Technological advancements over the last decade have created many ways for couples to start families. Artificial Reproductive Technology has been the leader. “ART” includes many types of reproductive options including, fertility medication, in vitro fertilization, insemination, surrogacy, and more.
Each of the ART options brings with it its own complications emotionally and legally. For example, in some states it is very difficult, if not impossible, for LGBTQ+ couples to use a surrogate (because of different laws surrounding surrogacy and who can be a parent). While some laws surrounding assisted reproduction are worded in a heteronormative fashion in Colorado, Colorado courts are generally very pro-family and supportive of LGBTQ+ couples becoming parents through surrogacy (and other means, including adoption). Colorado does not have any laws or underlying case law prohibiting surrogacy. So, surrogacy itself, and surrogacy contracts, are enforceable in Colorado. Additionally, many parent combinations can be named as parents on a child’s birth certificate. Biological relation is not a prerequisite. Complications can arise throughout the process, especially depending on where the surrogate is located and oftentimes immigration attorneys will be added to the team to assist.
Being named on a child’s birth certificate can eliminate the need for a second-parent adoption in most cases. However, second-parent adoption remains a valid option under Colorado law and is allowed under Title 19 (the Children’s Code) which governs adoption, among other things. Second-parent adoption requires that one parent be the sole legal parent of the child, that a home study takes place with a qualified agency, and that background checks are done on the second parent no more than 90 days before the pleadings are filed. The joy of starting a family can sometimes be clouded by the intricacies of the law, however, qualified and experienced family law attorneys can help parents navigate the process.
What happens to your embryos in a divorce? This is typically a consideration when couples undergo in vitro fertilization and have pre-embryos that have yet to be implanted.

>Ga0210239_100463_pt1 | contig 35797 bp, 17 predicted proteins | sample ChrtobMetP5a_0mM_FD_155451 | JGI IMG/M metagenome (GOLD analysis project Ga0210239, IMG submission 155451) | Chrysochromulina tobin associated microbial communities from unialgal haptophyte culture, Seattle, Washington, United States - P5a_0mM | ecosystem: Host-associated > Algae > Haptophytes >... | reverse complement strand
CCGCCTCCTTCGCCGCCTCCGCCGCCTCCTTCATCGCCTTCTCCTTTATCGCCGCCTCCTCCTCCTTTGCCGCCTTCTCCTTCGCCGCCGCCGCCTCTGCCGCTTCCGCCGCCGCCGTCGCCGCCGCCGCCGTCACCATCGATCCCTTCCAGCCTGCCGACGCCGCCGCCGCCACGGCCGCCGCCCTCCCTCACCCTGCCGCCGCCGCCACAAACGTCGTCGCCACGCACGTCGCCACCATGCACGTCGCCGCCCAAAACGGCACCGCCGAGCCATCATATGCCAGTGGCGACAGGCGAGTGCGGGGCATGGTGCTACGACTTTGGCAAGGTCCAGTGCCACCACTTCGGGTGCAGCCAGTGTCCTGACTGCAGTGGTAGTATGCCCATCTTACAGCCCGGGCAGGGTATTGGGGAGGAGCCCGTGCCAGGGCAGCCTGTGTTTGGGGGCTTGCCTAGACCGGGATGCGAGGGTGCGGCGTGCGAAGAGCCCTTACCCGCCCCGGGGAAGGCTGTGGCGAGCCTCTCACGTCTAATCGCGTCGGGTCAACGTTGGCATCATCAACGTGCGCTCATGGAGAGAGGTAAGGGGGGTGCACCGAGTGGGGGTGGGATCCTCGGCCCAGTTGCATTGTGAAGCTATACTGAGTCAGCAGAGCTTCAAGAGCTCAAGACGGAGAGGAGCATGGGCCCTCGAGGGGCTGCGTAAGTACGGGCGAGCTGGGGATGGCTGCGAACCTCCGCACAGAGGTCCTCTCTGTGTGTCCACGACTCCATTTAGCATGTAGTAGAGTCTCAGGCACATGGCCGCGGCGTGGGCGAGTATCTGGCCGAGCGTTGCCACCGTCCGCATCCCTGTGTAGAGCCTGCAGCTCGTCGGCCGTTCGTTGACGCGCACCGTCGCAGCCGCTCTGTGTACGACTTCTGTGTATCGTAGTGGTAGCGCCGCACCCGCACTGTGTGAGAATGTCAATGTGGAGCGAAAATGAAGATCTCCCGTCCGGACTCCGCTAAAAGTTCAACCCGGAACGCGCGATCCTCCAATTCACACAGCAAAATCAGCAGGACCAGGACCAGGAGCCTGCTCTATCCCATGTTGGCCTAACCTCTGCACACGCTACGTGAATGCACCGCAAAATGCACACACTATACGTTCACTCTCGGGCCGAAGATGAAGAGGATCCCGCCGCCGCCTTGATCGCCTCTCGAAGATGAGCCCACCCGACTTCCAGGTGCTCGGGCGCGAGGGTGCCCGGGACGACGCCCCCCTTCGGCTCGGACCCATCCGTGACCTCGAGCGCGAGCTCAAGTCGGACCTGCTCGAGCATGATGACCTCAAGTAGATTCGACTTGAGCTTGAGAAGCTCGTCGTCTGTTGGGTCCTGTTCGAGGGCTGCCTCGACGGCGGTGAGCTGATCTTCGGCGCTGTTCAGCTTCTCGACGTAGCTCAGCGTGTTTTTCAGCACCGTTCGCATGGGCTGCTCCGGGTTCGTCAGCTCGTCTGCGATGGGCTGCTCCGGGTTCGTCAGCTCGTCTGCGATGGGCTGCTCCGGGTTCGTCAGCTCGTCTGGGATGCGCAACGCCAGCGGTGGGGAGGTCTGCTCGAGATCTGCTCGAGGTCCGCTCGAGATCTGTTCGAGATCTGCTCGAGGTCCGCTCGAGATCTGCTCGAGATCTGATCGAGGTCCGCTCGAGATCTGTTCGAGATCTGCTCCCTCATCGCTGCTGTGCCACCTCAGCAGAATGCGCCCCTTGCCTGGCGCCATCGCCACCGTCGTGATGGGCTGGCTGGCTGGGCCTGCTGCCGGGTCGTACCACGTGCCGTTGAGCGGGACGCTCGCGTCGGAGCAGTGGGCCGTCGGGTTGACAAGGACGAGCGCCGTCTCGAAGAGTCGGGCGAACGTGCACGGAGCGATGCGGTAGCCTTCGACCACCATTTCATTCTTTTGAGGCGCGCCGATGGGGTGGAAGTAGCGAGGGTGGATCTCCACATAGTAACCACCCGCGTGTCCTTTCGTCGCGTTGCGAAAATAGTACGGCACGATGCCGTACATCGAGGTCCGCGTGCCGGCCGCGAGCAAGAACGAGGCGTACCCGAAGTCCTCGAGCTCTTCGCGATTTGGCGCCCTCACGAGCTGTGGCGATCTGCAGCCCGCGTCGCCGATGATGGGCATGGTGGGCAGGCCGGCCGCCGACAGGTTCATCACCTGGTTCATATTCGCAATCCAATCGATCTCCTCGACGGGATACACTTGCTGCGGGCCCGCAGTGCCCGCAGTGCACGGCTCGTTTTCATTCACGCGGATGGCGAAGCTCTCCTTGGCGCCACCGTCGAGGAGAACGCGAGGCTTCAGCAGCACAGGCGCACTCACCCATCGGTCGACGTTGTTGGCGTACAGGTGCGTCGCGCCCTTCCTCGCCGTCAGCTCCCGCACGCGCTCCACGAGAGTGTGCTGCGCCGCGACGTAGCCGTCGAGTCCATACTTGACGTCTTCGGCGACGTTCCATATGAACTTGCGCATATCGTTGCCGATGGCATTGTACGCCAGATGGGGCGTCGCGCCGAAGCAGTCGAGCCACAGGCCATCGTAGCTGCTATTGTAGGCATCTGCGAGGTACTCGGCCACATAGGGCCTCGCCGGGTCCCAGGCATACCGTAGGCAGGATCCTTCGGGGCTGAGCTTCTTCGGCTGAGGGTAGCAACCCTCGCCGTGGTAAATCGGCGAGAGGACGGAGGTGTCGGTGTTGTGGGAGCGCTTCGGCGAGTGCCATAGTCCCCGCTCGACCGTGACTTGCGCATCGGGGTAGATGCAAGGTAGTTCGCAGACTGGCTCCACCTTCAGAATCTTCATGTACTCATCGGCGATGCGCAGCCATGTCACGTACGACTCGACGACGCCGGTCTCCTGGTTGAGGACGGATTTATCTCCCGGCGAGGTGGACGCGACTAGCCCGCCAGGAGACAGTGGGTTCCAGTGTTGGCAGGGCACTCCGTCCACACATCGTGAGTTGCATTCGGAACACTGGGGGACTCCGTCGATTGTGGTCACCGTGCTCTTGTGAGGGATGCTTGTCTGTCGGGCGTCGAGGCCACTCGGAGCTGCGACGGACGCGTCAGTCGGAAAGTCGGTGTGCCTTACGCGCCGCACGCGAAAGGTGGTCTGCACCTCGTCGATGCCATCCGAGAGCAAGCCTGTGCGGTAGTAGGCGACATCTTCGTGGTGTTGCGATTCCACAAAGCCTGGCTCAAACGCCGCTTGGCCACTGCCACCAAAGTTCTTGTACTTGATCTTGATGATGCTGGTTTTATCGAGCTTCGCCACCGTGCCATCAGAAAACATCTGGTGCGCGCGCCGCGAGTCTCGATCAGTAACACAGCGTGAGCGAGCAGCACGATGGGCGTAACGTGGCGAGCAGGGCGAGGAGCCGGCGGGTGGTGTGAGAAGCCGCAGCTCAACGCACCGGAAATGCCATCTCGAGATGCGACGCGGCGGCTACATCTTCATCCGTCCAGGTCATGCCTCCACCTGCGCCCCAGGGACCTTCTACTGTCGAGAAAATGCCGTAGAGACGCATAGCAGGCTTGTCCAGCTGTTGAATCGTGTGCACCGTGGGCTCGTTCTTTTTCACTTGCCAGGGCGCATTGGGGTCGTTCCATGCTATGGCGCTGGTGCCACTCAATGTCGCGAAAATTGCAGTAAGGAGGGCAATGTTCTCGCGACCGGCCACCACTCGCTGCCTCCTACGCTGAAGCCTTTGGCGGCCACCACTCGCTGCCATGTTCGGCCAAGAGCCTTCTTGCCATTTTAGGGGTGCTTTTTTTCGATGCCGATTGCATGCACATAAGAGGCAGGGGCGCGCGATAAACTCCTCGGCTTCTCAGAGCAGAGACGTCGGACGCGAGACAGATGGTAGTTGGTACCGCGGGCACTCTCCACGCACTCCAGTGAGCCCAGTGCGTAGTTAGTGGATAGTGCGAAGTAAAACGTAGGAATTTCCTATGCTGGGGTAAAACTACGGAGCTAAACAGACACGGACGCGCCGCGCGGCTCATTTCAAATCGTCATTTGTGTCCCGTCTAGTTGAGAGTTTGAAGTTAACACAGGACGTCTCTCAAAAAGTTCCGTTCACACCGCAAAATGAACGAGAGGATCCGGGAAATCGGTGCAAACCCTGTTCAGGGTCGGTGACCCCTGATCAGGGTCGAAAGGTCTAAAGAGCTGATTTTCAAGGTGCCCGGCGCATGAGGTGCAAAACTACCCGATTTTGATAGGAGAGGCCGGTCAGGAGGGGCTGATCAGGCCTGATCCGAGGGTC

In 2018, the Colorado Supreme Court heard a case discussing that very issue. In that case, the couple agreed in their contract with the fertilization facility to let a court of law decide what to do with remaining pre-embryos upon divorce. The Supreme Court of Colorado, when deciding the case, stated that the court should, when resolving couple’s disagreements, look to any existing agreements expressing the spouse’s intents. If no agreement exists, the court now uses a balancing test, where the court makes a determination based on a variety of “non-exhaustive” factors. See In re Marriage of Rooks, 429 P.3d 579, ¶ 59 – 70 (Colo. 2018). Again, making things a bit complicated and having different considerations based on the facts of each case.
There are many ways to create a family, and many considerations when going through a divorce, especially when Artificial Reproductive Technologies are involved. Each case has its own intricacies, and many are decided on a case-by-case, factual basis. The child, divorce, and adoption attorneys at GEM family law are here to help you along the way. If you have any questions about ART law and how it may impact your family or your case, you can schedule a free consultation today with one of our highly skilled family lawyers at 720-443-4892.
Co-authored by: Adeline Sulentich, Associate Attorney, and Erika Gebhardt, Managing Partner